NEW BRUNSWICK, NJ—In response to federal approval of a controversial seismic imaging research project that would take place of the Jersey shore, the New Jersey state governmnt has filed for an injunction to halt the study.
"The state has filed legal papers to seek injunctive relief in federal court to prevent the vessel, R/V Marcus G. Langseth, from conducting seismic research off the coast of New Jersey at this time," reads an announcement made by the New Jersey Department of Environmental (DEP) today.
On Tuesday, July 1, the National Oceanographic and Atomospheric Administration (NOAA) gave its approval for the Rutgers-led study that would take place between 15 to 50 miles off Barneget Inlet.
Professor Greg Mountain of Geology at Rutgers University told the Asbury Park Press that the study will enable scientists to observe sea-floor sediments and sea level changes as far back as 60 million years.
Researchers will accumulate data on past climate changes and trends, as well as predict what future climate changes the Jersey Shore might undergo.
The DEP announced on Thursday, July 3, that it plans to file federal injunction to halt the study, filing the court papers today.
"DEP contends that the National Oceanic and Atmospheric Administration failed to act properly when NOAA denied the DEP’s request to study fisheries impacts", read a press release.
“The Christie Administration continues to focus on clean ocean water quality, protecting our coastline and working to enhance our coastal recreation and fishing industries."
"The timing of this program will be detrimental to various marine species that migrate and breed off the New Jersey coast and will negatively impact the commercial and recreational fishing industries, and related tourism, that relies heavily on these resources", said Bob Martin, the DEP Comissioner.
The study, which will be led by Rutgers and coordinated by Columbia University’s Lamont-Doherty Earth Observatory and National Science Foundation, is aimed at examining sediment and geological rock formatons flood plains, river beds and the ocean floor.
Researchers plan to utilize a specialized National Science Foundation vessel, known as the Marcus G. Langseth. The vessel was docked at Charleston, South Carolina, and is currnetly traveling north to the site of the project.
The permit was issued by the NOAA's National Marine Fishers Service. However, the study still requires the approval of the National Science Foundation, which needs to determine if the study is environmentally sound, before giving the final approval.
The study would deliberately harass sea creatures, such as sea turtles and whales, and would otherwise be prohibited by federal law.
However, the permit issued by the National Science Foundation would allow the study to bypass these regulations. If this permit was not issued however, the study could be halted indefinately.
Harming the marine animals does not necessarily mean to kill or injure them, but rather, cause a disturbance in the animals. Whale courses could be altered, or communication disrupted.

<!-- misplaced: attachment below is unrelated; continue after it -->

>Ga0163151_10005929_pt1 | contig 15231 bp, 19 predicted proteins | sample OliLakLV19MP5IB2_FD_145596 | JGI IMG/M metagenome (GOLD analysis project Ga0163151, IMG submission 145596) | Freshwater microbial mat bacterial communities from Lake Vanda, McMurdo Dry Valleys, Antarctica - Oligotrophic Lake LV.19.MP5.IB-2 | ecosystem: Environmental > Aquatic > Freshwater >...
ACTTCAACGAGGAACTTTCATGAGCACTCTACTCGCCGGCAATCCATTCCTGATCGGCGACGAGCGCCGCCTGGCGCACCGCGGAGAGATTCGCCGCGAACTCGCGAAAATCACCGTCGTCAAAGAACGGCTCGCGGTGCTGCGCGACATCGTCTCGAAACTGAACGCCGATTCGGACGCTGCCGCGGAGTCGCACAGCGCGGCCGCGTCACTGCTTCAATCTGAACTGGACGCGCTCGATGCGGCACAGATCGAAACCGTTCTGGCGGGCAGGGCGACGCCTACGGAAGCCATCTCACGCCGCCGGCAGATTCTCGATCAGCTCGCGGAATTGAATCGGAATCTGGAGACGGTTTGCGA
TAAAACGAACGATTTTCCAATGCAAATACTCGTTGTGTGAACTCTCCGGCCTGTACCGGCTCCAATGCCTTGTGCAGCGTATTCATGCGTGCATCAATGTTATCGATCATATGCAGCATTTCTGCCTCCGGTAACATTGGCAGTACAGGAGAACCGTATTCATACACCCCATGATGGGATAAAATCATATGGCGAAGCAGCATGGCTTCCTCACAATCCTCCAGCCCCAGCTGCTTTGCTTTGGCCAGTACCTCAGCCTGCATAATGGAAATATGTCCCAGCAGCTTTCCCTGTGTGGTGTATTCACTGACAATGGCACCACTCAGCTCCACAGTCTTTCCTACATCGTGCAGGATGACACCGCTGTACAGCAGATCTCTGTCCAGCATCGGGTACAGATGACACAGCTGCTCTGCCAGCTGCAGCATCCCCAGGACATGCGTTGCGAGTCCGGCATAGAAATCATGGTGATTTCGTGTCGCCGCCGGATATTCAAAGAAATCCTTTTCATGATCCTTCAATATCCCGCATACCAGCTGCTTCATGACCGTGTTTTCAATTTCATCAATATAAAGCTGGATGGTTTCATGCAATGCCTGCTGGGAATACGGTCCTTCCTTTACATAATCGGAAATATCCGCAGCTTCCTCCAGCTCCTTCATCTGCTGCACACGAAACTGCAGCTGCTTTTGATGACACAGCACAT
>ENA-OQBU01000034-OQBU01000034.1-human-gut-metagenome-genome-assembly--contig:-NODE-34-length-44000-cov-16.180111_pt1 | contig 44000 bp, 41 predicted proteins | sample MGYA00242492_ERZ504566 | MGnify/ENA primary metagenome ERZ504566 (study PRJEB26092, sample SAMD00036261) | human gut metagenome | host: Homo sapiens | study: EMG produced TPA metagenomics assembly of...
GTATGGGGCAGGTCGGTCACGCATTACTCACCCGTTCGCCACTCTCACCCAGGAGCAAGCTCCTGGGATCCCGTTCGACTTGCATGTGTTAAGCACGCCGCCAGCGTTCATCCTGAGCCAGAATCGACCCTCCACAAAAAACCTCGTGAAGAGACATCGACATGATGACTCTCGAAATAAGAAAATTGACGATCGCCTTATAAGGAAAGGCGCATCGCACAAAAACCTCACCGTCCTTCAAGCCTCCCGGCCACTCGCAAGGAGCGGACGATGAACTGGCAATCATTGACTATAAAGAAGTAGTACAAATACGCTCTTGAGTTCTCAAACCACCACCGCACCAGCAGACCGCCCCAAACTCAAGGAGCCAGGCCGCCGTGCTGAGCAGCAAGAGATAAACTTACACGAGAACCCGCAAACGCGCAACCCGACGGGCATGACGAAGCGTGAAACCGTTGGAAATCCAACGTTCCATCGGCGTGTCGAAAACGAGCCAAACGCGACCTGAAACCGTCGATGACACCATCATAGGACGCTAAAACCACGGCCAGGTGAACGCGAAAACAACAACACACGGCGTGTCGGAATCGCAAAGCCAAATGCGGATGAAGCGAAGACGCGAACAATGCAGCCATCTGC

The proposed tests made for a rare alliance between Christie and environmental groups.
Clean Ocean Action, as well as other environmental and local interest groups, submitted a request to the National Oceanic and Atmospheric Administration to further view the study before approving it, though the request was denied.
The environmental group also voiced concerns that since the results of the study would be made public, they could be utilized by the oil and gas industry for off-shore drilling.
Jeff Tittel, Director of the New Jersey Sierra Club, told NJ1015 that he felt the study was a "terrible decision."
“It is wrong for our coast because it will hurt our environment, fisheries and marine mammals. This is not about science. It is really about getting information for drilling off our coast. This is the way NMFS celebrates Fourth of July, with underwater fireworks.”
New Jersey's fishing and tourism industry were also concerned about the project, worrying it could negatively effect them as well. Members of the fishing industry voiced concerns that the seismic imaging's sound would scare away or kill fish.
Critics have pointed out that the area utilized by the research team could disrupt the fishing season, especially due to the fact that the project would span several weeks in the summer. The project would last 720 hours, or approximately 30 days, during the summer.
Controversy from the project also stems from the fact that seismic air guns will be used to shoot blasts of compressed air into the seabed.
“The study would send seismic blasts of up to 250 decibels into the water every 5 seconds, 24 hours a day for 30 days, interfering with marine animal communication and movement," Cassandra Ornell, a staff scientist with Clean Ocean Action, told Barnegat-Manahawkin Patch.
"By comparison, impairment of human hearing begins after 30 seconds of exposure at 115 decibels. Marine animals are much more sensitive to sound than people are.”
Rutgers professors have responded to the criticism from multiple parties, saying that the research would not harm animals, and would be necessary to attain valuable data. Scientists have contested the claims that the sounds from the research could harm animals, stating that they could not be heard heard more than 1/4 of a mile away.
Scientists also assured that five marine mammal experts will be on board during the duration of the study, so in order to ensure that participants are abiding by all standards and regulations.
Protocols would even be in place to slow down or cancel the operation if it was deemed necessary.